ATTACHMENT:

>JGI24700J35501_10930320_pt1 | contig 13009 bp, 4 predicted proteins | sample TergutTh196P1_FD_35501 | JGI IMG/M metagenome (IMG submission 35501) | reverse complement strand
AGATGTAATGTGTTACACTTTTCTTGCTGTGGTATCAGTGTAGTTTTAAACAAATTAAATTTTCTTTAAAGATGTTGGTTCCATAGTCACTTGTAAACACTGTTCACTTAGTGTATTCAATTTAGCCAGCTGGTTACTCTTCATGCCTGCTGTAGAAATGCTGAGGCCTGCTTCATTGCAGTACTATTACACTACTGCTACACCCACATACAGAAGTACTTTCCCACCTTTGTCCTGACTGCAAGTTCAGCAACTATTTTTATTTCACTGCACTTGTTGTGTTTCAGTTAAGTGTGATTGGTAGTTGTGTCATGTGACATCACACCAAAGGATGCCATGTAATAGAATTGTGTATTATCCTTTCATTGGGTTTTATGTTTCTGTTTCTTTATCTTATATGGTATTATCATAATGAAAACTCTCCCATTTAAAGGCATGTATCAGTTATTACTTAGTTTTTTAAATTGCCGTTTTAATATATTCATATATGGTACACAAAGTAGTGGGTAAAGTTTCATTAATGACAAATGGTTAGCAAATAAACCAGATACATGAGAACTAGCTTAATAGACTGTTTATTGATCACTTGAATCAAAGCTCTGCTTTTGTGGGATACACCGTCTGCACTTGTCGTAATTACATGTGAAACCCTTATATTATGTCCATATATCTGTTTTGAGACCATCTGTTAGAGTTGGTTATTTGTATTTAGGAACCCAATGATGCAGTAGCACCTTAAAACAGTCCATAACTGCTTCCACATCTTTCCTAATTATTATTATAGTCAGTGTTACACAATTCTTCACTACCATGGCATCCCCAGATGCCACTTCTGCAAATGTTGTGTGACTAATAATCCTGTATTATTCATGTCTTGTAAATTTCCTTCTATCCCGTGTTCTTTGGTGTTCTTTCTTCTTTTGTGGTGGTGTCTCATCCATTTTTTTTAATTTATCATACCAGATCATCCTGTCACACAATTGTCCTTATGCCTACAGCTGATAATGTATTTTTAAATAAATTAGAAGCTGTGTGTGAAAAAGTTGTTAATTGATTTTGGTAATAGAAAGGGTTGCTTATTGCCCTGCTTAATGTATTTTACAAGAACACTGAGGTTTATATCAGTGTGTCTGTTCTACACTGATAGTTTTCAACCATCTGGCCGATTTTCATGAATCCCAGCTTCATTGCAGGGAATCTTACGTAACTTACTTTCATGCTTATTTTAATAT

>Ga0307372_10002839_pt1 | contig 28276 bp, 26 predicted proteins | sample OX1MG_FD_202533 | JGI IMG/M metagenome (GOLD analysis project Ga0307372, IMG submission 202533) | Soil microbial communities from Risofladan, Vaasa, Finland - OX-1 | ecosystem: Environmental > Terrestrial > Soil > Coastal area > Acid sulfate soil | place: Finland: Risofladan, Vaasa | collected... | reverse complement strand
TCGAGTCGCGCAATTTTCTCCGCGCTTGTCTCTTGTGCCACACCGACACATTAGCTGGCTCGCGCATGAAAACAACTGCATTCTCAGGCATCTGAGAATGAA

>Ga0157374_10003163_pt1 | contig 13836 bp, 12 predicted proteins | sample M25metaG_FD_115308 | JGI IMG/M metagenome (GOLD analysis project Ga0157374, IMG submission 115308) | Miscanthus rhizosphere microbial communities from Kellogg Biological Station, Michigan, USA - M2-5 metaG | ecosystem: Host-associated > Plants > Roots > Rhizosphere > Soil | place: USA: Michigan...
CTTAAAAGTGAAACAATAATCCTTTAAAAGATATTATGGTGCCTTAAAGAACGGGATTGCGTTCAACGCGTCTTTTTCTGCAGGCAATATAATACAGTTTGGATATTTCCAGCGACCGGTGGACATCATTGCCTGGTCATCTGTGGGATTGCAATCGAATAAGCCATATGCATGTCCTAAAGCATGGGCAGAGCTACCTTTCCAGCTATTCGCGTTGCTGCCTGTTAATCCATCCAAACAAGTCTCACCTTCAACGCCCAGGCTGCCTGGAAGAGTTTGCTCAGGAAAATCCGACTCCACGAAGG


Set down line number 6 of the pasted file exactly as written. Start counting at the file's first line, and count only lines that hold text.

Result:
CTTAAAAGTGAAACAATAATCCTTTAAAAGATATTATGGTGCCTTAAAGAACGGGATTGCGTTCAACGCGTCTTTTTCTGCAGGCAATATAATACAGTTTGGATATTTCCAGCGACCGGTGGACATCATTGCCTGGTCATCTGTGGGATTGCAATCGAATAAGCCATATGCATGTCCTAAAGCATGGGCAGAGCTACCTTTCCAGCTATTCGCGTTGCTGCCTGTTAATCCATCCAAACAAGTCTCACCTTCAACGCCCAGGCTGCCTGGAAGAGTTTGCTCAGGAAAATCCGACTCCACGAAGG